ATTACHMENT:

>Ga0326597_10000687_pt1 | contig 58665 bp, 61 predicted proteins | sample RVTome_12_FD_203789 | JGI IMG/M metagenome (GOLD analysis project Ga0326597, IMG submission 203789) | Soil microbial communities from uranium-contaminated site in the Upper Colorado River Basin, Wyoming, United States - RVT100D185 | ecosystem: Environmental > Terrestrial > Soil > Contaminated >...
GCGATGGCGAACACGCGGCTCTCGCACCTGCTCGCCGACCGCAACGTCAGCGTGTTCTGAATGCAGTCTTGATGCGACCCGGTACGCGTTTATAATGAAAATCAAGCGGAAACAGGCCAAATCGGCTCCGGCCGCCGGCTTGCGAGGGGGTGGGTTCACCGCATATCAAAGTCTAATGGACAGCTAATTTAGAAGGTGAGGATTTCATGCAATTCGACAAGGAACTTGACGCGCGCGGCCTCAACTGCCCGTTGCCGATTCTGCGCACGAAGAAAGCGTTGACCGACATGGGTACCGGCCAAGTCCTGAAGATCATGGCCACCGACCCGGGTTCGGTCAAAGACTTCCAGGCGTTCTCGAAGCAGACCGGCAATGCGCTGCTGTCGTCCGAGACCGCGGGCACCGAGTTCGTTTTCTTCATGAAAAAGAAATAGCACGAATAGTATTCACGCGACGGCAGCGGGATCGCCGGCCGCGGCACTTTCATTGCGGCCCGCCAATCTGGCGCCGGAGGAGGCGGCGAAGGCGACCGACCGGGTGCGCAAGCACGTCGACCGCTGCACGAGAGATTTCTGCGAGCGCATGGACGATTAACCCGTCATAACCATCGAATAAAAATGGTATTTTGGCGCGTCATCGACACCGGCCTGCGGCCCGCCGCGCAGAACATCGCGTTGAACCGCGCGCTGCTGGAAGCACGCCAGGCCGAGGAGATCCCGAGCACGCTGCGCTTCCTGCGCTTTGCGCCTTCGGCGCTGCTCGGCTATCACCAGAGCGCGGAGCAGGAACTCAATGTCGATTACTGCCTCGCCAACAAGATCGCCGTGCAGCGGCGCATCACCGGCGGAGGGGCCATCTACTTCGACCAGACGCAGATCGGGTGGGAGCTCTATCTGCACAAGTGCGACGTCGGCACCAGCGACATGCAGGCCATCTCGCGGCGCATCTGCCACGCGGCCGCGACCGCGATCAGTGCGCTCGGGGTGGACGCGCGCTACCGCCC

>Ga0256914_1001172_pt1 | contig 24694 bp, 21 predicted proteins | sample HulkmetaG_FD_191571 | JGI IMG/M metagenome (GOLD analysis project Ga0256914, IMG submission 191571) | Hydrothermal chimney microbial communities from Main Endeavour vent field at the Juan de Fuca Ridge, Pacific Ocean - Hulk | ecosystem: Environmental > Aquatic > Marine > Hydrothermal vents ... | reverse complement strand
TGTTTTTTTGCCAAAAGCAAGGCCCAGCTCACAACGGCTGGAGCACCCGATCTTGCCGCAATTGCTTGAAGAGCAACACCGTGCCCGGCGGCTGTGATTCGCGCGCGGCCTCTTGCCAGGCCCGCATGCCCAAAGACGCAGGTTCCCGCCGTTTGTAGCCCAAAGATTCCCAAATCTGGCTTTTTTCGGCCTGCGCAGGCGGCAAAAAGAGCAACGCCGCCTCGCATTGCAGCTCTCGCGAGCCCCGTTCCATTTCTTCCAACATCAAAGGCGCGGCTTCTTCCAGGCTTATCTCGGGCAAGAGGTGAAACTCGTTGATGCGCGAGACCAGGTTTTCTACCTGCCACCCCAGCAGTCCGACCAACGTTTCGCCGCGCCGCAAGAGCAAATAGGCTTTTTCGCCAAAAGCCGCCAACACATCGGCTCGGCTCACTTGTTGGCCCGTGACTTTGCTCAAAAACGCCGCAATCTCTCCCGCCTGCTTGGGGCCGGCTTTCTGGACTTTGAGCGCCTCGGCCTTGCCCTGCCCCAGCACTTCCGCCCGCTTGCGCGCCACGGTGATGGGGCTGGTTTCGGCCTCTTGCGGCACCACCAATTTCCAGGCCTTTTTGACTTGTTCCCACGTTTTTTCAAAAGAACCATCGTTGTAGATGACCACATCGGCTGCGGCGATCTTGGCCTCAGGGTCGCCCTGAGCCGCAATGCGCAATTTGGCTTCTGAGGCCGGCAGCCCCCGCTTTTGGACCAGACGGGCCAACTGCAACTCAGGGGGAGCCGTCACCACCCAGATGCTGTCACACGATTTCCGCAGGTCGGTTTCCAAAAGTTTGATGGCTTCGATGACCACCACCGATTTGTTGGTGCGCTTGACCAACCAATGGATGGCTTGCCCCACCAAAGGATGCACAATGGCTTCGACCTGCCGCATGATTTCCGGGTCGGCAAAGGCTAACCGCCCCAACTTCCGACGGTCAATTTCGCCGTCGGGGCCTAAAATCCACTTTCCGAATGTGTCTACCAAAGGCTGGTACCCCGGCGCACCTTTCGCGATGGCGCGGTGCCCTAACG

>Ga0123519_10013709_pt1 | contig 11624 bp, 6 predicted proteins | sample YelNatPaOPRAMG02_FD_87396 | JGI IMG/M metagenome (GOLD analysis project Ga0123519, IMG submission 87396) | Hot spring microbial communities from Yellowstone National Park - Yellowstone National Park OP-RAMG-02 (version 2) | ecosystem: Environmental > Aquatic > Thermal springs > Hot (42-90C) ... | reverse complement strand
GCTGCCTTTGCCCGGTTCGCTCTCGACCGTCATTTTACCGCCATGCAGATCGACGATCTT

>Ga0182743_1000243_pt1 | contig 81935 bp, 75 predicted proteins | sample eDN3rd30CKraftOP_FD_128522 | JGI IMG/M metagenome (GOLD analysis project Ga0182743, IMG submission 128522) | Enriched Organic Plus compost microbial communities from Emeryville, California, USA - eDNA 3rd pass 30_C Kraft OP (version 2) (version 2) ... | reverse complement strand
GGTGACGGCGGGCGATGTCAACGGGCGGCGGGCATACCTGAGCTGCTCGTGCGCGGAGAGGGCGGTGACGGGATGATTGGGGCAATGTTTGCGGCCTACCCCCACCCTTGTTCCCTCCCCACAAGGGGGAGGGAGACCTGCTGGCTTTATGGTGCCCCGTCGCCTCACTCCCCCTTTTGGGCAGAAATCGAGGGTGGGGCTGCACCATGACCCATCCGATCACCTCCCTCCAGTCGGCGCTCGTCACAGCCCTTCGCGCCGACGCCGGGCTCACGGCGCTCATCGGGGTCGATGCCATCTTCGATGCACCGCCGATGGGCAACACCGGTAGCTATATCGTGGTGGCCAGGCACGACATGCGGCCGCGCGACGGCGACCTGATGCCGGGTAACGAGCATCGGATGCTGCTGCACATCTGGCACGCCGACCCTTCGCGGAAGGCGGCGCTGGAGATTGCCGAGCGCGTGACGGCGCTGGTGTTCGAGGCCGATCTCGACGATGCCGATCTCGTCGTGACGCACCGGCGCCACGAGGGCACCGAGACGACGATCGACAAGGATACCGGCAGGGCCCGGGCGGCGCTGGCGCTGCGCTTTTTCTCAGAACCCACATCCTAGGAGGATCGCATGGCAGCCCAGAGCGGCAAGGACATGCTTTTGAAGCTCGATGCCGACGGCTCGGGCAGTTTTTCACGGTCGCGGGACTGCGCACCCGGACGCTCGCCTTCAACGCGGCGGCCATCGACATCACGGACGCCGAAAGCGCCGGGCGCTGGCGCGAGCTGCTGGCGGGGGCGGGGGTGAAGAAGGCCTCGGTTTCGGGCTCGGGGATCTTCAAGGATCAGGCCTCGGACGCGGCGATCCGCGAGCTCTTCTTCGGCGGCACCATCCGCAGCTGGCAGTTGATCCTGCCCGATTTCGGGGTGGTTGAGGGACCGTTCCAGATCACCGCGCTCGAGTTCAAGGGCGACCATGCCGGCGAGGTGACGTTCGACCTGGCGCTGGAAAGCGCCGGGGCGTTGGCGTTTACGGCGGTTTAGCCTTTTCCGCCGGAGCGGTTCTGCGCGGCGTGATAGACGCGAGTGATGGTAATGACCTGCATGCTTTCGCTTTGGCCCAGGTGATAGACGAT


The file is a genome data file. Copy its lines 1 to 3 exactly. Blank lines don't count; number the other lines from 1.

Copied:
>Ga0326597_10000687_pt1 | contig 58665 bp, 61 predicted proteins | sample RVTome_12_FD_203789 | JGI IMG/M metagenome (GOLD analysis project Ga0326597, IMG submission 203789) | Soil microbial communities from uranium-contaminated site in the Upper Colorado River Basin, Wyoming, United States - RVT100D185 | ecosystem: Environmental > Terrestrial > Soil > Contaminated >...
GCGATGGCGAACACGCGGCTCTCGCACCTGCTCGCCGACCGCAACGTCAGCGTGTTCTGAATGCAGTCTTGATGCGACCCGGTACGCGTTTATAATGAAAATCAAGCGGAAACAGGCCAAATCGGCTCCGGCCGCCGGCTTGCGAGGGGGTGGGTTCACCGCATATCAAAGTCTAATGGACAGCTAATTTAGAAGGTGAGGATTTCATGCAATTCGACAAGGAACTTGACGCGCGCGGCCTCAACTGCCCGTTGCCGATTCTGCGCACGAAGAAAGCGTTGACCGACATGGGTACCGGCCAAGTCCTGAAGATCATGGCCACCGACCCGGGTTCGGTCAAAGACTTCCAGGCGTTCTCGAAGCAGACCGGCAATGCGCTGCTGTCGTCCGAGACCGCGGGCACCGAGTTCGTTTTCTTCATGAAAAAGAAATAGCACGAATAGTATTCACGCGACGGCAGCGGGATCGCCGGCCGCGGCACTTTCATTGCGGCCCGCCAATCTGGCGCCGGAGGAGGCGGCGAAGGCGACCGACCGGGTGCGCAAGCACGTCGACCGCTGCACGAGAGATTTCTGCGAGCGCATGGACGATTAACCCGTCATAACCATCGAATAAAAATGGTATTTTGGCGCGTCATCGACACCGGCCTGCGGCCCGCCGCGCAGAACATCGCGTTGAACCGCGCGCTGCTGGAAGCACGCCAGGCCGAGGAGATCCCGAGCACGCTGCGCTTCCTGCGCTTTGCGCCTTCGGCGCTGCTCGGCTATCACCAGAGCGCGGAGCAGGAACTCAATGTCGATTACTGCCTCGCCAACAAGATCGCCGTGCAGCGGCGCATCACCGGCGGAGGGGCCATCTACTTCGACCAGACGCAGATCGGGTGGGAGCTCTATCTGCACAAGTGCGACGTCGGCACCAGCGACATGCAGGCCATCTCGCGGCGCATCTGCCACGCGGCCGCGACCGCGATCAGTGCGCTCGGGGTGGACGCGCGCTACCGCCC

>Ga0256914_1001172_pt1 | contig 24694 bp, 21 predicted proteins | sample HulkmetaG_FD_191571 | JGI IMG/M metagenome (GOLD analysis project Ga0256914, IMG submission 191571) | Hydrothermal chimney microbial communities from Main Endeavour vent field at the Juan de Fuca Ridge, Pacific Ocean - Hulk | ecosystem: Environmental > Aquatic > Marine > Hydrothermal vents ... | reverse complement strand